52. 52. Keisman E. L, Christiansen A. E, Baker B. S (2001) The sex determination gene doublesex regulates the A/P organizer to direct sex-specific patterns of growth in the Drosophila genital imaginal disc. Dev Cell 1: 215–225.
  53. 53. Shirangi T. R, Dufour H. D, Williams T. M, Carroll S. B (2009) Rapid evolution of sex pheromone-producing enzyme expression in Drosophila. PLoS Biol 7: e1000168. doi:10.1371/journal.pbio.1000168.
  54. 54. DeFalco T. J, Verney G, Jenkins A. B, McCaffery J. M, Russell S, et al. (2003) Sex-specific apoptosis regulates sexual dimorphism in the Drosophila embryonic gonad. Dev Cell 5: 205–216.
  55. 55. Akam M (1998) Hox genes: from master genes to micromanagers. Curr Biol 8: R676–R678.
  56. 56. Wiens J. J (2001) Widespread loss of sexually selected traits: how the peacock lost its spots. Trends Ecol Evol 16: 517–523.
  57. 57. Wong B. B, Rosenthal G. G (2006) Female disdain for swords in a swordtail fish. Am Nat 167: 136–140.
  58. 58. Darwin C (1871) The descent of man, and selection in relation to sex. London: J. Murray.
  59. 59. Andersson M. B (1994) Sexual selection. Princeton, NJ: Princeton University Press.
  60. 60. Magnacca K. N, O'Grady P. M (2009) Revision of the modified mouthparts species group of Hawaiian Drosophila (Diptera: Drosophilidae). Berkeley and Los Angeles, CA: University of California Press. 104 p.
  61. 61. Eberhard W. G (2001) Multiple origins of a major novelty: moveable abdominal lobes in male sepsid flies (Diptera: Sepsidae), and the question of developmental constraints. Evol Dev 3: 206–222.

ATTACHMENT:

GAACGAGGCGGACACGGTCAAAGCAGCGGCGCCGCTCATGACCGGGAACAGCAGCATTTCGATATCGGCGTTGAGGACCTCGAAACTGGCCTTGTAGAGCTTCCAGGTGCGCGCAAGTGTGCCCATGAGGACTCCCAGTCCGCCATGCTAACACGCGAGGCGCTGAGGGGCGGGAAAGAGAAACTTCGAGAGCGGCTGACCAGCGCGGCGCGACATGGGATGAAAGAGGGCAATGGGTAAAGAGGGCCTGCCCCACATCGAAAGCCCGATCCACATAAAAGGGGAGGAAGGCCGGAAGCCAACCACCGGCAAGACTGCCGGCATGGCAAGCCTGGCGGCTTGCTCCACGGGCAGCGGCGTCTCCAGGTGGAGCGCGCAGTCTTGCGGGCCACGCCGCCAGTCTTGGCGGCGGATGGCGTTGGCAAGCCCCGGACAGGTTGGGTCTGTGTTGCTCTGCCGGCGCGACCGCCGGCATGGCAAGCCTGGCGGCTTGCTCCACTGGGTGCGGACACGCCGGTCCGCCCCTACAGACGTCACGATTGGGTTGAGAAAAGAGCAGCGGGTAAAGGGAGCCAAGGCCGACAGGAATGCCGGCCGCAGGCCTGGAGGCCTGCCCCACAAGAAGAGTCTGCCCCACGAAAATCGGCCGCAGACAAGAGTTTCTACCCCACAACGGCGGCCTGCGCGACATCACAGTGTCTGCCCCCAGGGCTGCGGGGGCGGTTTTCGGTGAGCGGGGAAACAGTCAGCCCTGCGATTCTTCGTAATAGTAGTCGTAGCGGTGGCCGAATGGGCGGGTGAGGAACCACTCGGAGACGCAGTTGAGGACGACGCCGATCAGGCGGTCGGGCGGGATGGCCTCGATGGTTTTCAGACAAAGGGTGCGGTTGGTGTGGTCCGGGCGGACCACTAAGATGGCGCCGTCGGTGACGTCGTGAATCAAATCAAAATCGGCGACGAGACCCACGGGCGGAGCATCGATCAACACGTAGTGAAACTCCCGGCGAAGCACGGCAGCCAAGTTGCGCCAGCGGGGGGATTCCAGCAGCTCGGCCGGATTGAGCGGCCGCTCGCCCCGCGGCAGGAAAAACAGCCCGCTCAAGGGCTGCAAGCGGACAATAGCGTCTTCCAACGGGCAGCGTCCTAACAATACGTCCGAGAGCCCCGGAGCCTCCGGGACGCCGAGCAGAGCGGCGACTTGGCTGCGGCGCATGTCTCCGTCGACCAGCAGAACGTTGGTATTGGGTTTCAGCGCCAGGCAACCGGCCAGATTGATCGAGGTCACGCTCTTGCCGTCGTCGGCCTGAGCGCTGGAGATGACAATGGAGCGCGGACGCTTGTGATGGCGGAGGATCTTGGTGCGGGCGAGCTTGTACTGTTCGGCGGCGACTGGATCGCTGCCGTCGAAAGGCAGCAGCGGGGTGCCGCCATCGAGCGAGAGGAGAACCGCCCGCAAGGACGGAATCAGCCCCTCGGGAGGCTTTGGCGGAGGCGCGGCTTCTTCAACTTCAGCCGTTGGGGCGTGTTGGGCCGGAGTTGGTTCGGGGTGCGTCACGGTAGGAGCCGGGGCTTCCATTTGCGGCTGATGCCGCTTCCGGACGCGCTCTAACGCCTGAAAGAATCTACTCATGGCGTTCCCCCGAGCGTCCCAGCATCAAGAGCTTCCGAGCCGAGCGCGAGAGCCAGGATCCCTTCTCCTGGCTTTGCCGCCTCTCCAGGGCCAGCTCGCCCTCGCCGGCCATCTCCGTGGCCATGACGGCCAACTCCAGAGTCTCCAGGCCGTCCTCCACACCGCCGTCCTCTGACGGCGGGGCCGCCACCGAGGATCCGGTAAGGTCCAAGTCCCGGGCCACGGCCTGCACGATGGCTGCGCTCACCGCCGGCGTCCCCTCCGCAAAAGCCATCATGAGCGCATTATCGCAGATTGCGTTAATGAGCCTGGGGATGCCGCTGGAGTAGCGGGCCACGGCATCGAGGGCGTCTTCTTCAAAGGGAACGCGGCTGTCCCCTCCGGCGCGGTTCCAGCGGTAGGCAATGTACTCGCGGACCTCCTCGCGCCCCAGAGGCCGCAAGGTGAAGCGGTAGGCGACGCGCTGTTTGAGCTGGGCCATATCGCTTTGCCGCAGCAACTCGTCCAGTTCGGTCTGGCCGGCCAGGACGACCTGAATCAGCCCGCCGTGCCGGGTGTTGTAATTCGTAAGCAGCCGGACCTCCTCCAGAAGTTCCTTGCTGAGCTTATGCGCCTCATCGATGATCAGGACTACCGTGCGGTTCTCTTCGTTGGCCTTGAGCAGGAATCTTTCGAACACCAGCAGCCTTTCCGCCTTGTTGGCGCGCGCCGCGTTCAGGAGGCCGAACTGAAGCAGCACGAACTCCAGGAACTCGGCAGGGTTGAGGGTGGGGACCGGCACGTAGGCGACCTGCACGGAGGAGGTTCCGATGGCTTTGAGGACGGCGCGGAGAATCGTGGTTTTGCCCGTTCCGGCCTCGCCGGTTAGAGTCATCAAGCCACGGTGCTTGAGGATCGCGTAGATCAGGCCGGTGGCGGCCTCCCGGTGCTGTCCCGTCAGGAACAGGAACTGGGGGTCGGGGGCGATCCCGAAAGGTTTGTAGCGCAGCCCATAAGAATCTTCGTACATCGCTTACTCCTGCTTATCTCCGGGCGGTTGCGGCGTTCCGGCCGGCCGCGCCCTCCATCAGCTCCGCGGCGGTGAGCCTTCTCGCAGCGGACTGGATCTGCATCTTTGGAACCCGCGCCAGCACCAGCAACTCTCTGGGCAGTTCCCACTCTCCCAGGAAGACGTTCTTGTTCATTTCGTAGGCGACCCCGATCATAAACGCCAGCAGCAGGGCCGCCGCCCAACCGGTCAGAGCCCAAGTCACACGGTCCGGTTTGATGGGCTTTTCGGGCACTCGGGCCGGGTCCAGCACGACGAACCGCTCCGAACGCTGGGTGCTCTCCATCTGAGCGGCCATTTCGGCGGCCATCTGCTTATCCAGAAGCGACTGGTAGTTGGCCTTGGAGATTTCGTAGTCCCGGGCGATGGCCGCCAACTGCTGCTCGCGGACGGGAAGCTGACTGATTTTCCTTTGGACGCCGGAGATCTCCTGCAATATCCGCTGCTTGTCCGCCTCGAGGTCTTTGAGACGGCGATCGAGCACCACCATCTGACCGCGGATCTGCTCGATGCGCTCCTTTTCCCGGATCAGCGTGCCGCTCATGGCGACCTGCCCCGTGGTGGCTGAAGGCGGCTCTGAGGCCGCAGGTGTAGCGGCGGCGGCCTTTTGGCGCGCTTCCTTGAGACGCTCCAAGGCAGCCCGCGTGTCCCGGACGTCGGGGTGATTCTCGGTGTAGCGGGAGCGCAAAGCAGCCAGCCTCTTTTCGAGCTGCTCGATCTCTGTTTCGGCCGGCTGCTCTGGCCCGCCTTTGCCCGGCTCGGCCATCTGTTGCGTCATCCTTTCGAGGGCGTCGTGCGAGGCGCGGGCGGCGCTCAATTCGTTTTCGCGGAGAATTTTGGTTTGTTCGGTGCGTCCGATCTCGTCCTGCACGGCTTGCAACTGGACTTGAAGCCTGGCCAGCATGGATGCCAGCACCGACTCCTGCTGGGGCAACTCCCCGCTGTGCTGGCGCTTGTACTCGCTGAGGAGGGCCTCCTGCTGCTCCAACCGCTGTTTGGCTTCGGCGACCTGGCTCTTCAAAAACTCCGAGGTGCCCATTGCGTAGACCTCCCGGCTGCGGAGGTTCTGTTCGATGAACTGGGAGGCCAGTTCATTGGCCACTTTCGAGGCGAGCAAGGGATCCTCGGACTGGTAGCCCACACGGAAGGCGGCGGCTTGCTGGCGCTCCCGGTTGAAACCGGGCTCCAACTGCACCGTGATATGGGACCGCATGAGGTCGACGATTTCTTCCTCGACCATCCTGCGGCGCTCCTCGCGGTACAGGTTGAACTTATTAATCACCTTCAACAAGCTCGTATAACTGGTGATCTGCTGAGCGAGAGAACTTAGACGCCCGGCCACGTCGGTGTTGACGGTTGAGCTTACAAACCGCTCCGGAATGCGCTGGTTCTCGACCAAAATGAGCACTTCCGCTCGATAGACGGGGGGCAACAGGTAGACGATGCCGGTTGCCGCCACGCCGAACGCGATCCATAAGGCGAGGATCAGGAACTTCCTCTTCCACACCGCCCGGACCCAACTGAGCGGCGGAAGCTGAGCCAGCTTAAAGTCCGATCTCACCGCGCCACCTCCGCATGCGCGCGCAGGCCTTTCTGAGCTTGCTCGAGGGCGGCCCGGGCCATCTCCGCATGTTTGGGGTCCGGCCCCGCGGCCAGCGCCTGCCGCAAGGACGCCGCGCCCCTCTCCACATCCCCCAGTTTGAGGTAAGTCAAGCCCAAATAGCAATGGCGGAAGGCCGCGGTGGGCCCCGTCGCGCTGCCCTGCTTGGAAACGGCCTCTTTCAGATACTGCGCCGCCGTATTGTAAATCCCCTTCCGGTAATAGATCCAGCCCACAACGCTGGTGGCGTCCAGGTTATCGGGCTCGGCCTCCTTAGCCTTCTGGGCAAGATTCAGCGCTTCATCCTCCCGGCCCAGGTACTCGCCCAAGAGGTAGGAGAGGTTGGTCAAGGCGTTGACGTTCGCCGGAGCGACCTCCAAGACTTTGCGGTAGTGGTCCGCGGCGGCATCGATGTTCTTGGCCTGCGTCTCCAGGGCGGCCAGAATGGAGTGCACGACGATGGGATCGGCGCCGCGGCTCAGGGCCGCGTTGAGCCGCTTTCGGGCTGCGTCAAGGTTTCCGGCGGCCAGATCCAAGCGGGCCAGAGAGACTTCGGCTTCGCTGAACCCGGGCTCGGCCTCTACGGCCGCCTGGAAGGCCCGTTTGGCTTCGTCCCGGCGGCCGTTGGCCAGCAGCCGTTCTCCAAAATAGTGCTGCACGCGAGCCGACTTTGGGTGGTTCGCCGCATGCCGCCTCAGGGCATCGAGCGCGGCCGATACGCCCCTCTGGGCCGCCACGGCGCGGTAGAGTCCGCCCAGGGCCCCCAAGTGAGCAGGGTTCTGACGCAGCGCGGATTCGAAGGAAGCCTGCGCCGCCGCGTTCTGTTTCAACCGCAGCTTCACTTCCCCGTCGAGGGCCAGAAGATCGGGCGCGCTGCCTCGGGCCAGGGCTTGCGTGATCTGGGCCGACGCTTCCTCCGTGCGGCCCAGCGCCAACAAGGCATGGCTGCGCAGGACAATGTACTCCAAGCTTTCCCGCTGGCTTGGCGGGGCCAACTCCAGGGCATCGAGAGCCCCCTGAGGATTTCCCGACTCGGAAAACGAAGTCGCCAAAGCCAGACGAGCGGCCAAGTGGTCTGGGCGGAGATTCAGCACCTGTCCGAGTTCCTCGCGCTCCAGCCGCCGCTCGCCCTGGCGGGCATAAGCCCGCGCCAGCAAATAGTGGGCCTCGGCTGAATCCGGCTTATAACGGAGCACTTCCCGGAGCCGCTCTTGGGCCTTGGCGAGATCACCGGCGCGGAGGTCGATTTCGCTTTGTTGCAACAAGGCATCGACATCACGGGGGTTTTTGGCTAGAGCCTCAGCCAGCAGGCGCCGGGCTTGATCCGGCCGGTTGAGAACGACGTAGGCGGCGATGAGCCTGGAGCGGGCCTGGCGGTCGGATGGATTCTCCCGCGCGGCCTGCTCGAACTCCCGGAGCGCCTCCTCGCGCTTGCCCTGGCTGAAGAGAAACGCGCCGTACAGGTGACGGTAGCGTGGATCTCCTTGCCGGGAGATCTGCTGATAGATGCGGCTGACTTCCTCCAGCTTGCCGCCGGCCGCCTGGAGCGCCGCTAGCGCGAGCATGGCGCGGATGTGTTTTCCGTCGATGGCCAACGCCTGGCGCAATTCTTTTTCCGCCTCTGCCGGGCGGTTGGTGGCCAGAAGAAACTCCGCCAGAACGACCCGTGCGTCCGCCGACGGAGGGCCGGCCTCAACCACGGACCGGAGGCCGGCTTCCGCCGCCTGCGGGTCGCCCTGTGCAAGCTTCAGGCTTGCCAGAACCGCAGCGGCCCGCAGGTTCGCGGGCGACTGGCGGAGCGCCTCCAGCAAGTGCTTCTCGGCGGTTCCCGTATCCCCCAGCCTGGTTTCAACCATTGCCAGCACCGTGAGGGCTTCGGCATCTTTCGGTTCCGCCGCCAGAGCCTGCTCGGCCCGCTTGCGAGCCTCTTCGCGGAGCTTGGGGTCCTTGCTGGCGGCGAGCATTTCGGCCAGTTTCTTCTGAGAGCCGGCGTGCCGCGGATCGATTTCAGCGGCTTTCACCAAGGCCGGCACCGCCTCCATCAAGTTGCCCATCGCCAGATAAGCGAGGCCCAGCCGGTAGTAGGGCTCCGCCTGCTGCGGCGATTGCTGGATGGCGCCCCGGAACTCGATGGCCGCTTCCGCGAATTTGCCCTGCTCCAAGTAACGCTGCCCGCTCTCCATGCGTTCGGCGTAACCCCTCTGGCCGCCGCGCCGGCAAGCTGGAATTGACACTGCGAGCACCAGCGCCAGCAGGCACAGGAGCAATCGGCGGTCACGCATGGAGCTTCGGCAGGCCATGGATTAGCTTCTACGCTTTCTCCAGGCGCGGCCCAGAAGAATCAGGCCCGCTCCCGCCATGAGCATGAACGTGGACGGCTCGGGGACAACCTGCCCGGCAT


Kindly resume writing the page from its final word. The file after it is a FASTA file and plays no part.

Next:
62. 62. Loehlin D. W, Oliveira D. C, Edwards R, Giebel J. D, Clark M. E, et al. (2010) Non-coding changes cause sex-specific wing size differences between closely related species of Nasonia. PLoS Genet 6: e1000821. doi:10.1371/journal.pgen.1000821.
  63. 63. Wray G. A (2007) The evolutionary significance of cis-regulatory mutations. Nat Rev Genet 8: 206–216.
  64. 64. Carroll S. B (2008) Evo-devo and an expanding evolutionary synthesis: a genetic theory of morphological evolution. Cell 134: 25–36.
  65. 65. St Pierre S. E, Galindo M. I, Couso J. P, Thor S (2002) Control of Drosophila imaginal disc development by rotund and roughened eye: differentially expressed transcripts of the same gene encoding functionally distinct zinc finger proteins. Development 129: 1273–1281.
  66. 66. Jhaveri D, Sen A, Reddy G. V, Rodrigues V (2000) Sense organ identity in the Drosophila antenna is specified by the expression of the proneural gene atonal. Mech Dev 99: 101–111.
  67. 67. Andrew D. J, Horner M. A, Petitt M. G, Smolik S. M, Scott M. P (1994) Setting limits on homeotic gene function: restraint of Sex combs reduced activity by teashirt and other homeotic genes. Embo J 13: 1132–1144.
  68. 68. Dietzl G, Chen D, Schnorrer F, Su K. C, Barinova Y, et al. (2007) A genome-wide transgenic RNAi library for conditional gene inactivation in Drosophila. Nature 448: 151–156.
  69. 69. McGuire S. E, Le P. T, Osborn A. J, Matsumoto K, Davis R. L (2003) Spatiotemporal rescue of memory dysfunction in Drosophila. Science 302: 1765–1768.